Homes in McCullough Hills neighborhood are seen in this aerial photograph taken over Henderson, Nev.

Sales of previously owned U.S. homes unexpectedly rose in October to the highest level in almost 15 years, extending a housing market boom fueled by record-low mortgage rates and buyers’ desire for properties in the suburbs.

Contract closings increased 4.3 percent from the prior month to an annualized 6.85 million, the strongest pace since November 2005, according to National Association of Realtors data released Thursday. The October rate exceeded all economists’ forecasts in a Bloomberg survey, which had a median estimate of 6.47 million.

The median selling price jumped 15.5 percent from a year earlier on an unadjusted basis to a record-high of $313,000, reflecting more sales of upper-end properties.

The report offers offers more evidence that the housing sector is providing a bigger push for an economic recovery at risk of a bigger slowdown as coronavirus cases surge and lawmakers remain at a stalemate over additional fiscal stimulus. However, housing momentum, driven in part by preferences for larger homes that double as office space during the pandemic, has led to a lack of available properties and higher prices.

“It’s quite amazing, and certainly surprising,” Lawrence Yun, NAR’s chief economist, said on a call with reporters. “It’s quite remarkable given that we’re still in the midst of the pandemic and the high unemployment rate.”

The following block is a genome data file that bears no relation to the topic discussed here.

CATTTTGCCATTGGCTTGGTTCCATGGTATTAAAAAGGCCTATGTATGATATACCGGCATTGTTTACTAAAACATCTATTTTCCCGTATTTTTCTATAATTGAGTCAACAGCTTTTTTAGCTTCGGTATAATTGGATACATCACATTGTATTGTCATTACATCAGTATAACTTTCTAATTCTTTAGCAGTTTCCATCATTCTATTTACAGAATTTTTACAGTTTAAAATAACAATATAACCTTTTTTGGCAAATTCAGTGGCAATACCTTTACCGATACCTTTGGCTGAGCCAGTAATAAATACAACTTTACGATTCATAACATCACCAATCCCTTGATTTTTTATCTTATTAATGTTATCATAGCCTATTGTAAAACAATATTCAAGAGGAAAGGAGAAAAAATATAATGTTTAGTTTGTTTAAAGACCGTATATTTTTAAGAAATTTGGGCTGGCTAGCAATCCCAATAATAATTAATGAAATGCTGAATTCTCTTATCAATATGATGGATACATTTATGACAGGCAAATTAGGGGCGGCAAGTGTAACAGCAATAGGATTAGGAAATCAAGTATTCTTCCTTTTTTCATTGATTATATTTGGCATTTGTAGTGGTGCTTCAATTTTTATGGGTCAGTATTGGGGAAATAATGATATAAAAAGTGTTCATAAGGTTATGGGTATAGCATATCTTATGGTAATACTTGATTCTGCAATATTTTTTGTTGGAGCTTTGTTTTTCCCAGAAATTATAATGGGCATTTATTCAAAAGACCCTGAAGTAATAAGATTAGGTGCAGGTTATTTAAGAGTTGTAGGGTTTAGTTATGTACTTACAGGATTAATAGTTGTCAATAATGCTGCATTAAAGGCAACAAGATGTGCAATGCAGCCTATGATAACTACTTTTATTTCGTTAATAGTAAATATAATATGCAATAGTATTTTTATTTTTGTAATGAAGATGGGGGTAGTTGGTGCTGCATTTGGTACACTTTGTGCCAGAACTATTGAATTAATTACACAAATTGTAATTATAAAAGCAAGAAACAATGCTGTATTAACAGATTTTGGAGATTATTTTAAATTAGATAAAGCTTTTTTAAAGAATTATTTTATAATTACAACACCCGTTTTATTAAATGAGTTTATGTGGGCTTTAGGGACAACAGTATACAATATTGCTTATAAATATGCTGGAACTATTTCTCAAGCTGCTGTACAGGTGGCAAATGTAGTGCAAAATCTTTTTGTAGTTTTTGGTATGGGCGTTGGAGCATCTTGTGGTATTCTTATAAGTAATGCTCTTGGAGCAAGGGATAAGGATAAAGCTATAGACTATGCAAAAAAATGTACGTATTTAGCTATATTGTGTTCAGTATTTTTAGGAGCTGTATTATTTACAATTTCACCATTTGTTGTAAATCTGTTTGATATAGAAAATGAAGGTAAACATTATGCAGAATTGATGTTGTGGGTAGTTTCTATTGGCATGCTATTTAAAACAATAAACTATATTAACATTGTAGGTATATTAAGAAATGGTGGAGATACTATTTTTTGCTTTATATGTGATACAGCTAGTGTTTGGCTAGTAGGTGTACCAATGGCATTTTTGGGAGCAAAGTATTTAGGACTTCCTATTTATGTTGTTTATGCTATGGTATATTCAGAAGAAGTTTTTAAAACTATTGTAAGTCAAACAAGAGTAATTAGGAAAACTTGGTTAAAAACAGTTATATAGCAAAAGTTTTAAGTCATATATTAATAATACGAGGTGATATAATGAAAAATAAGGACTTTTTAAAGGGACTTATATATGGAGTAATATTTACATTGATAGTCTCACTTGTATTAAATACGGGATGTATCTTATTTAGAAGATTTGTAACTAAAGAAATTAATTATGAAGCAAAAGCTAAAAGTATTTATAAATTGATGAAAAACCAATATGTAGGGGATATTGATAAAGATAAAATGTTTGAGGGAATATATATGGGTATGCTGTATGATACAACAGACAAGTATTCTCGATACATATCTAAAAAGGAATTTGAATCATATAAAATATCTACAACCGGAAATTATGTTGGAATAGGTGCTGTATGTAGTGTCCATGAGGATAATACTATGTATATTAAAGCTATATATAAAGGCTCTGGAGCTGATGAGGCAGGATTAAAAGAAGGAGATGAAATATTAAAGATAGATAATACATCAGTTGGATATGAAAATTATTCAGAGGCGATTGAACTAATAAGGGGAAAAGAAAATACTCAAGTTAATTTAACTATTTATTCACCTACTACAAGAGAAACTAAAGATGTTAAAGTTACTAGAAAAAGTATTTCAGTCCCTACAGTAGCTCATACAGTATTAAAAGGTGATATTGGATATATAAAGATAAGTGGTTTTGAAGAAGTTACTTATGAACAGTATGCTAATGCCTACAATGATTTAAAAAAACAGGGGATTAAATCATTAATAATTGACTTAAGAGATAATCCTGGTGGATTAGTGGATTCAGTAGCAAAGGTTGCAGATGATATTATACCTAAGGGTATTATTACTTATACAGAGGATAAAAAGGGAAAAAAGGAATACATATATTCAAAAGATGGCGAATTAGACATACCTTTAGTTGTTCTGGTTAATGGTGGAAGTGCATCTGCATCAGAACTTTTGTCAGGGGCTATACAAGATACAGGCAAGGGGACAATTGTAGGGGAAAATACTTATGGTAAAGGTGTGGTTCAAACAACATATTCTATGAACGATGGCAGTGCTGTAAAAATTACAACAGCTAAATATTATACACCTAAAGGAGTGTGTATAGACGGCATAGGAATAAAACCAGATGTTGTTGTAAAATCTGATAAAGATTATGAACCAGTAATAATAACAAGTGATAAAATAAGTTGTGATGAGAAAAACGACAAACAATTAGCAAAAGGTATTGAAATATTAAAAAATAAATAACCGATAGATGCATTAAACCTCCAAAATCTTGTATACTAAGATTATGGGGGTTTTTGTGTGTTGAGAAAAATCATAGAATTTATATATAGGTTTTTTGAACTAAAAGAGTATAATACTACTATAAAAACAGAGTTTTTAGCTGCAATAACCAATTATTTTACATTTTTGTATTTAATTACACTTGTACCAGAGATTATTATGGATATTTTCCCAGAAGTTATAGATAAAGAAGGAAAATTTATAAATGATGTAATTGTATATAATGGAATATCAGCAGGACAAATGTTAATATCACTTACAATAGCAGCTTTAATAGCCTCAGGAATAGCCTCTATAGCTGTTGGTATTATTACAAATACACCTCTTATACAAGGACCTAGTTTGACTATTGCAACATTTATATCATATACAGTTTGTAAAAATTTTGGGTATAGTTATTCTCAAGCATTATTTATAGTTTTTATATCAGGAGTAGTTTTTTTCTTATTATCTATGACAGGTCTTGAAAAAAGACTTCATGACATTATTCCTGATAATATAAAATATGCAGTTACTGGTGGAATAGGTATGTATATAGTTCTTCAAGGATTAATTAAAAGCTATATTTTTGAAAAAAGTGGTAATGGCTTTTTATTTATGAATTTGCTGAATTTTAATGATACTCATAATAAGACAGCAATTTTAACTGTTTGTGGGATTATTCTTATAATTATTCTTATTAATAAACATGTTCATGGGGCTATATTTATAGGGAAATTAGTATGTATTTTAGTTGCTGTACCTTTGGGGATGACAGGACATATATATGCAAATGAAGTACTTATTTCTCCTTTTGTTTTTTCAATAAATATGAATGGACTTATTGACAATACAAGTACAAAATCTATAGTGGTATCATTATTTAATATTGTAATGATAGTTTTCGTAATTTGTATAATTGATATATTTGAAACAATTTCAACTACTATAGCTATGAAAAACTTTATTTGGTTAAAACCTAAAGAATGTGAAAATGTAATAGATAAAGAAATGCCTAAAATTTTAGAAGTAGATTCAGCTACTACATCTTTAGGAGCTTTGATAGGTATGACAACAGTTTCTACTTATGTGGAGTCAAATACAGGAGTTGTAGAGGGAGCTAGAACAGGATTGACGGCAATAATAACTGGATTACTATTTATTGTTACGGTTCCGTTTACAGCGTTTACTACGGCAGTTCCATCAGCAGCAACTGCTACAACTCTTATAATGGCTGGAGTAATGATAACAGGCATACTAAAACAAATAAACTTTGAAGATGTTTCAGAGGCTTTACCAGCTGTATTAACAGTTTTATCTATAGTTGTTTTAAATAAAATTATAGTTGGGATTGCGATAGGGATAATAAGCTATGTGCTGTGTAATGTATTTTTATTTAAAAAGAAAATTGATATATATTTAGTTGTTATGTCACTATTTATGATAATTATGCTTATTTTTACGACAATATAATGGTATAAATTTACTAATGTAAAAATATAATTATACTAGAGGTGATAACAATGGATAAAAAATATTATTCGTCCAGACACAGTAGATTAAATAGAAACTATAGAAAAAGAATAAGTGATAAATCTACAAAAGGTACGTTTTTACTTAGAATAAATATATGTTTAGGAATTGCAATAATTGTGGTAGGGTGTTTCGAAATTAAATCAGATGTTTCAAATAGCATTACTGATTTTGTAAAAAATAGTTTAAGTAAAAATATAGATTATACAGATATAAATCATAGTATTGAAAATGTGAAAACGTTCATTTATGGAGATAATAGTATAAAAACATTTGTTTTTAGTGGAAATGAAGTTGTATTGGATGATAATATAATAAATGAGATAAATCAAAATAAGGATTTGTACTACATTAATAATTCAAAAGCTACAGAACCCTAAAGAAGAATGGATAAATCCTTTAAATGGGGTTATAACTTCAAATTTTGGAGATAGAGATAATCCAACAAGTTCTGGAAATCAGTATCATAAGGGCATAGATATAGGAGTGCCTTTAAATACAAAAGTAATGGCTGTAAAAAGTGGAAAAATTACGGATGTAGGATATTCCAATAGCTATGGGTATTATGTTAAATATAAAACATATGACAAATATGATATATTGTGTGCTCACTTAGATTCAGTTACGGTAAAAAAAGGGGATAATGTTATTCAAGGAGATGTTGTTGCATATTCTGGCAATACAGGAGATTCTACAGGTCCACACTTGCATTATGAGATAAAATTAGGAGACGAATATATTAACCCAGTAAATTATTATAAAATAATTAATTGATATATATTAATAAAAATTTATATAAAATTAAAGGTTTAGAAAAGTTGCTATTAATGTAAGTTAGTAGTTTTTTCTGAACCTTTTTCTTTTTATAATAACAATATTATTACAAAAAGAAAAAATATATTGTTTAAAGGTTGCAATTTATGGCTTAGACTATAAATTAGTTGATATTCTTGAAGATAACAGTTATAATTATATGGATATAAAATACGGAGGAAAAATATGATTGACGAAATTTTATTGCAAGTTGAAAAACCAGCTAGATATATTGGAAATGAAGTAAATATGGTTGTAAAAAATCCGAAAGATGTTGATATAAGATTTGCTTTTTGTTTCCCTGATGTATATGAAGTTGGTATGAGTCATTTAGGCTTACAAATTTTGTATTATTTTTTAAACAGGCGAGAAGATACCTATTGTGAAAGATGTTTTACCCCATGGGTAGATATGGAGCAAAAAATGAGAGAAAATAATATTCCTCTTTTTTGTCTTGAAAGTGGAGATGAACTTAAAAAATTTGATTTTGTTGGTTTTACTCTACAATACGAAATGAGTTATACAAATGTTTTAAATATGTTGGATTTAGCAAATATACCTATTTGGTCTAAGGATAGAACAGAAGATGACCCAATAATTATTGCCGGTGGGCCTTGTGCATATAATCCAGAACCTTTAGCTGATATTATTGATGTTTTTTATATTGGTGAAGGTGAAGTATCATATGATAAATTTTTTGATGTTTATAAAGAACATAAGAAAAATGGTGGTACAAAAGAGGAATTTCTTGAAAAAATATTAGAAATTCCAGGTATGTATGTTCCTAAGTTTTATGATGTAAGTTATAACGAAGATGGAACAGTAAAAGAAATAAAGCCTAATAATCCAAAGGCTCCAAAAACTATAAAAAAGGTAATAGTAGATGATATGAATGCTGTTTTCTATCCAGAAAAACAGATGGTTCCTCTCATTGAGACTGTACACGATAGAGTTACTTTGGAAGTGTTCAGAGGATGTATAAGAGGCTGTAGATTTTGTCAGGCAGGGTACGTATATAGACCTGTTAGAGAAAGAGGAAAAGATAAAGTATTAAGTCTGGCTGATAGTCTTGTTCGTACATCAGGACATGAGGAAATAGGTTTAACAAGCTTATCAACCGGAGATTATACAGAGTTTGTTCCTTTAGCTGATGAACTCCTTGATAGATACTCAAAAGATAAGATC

The association anticipates that the housing boom will be sustained next year. Yun forecasts existing-home sales to climb 10 percent to 6 million in 2021.

Combined with lean new-housing inventory, selling prices of existing homes grew in the third quarter at the fastest pace in seven years, restraining affordability, a separate report by the NAR showed last week.

Available inventory declined 19.8 percent in October from a year earlier to 1.42 million units. The inventory of houses would last a record-low 2.5 months at the current sales pace. Realtors see anything below five months of supply as a sign of a tight market.

Properties remained on the market for an average of 21 days in October, compared with 36 days a year ago, the NAR said. Some 72 percent of homes sold were on the market for less than a month.

Sales of previously owned one-family homes climbed 4.1 percent to a 6.12 million pace, while purchases of condominiums increased 5.8 percent.

The NAR’s report showed purchases of existing homes increased in all four U.S. regions.

For their part, builders are stepping up construction amid elevated backlogs. Starts of one-family homes in October hit the fastest pace since April 2007, and a measure of homebuilder sentiment is at a record high.

Previously owned home sales account for roughly 90 percent of U.S. transactions and are calculated when a contract closes.

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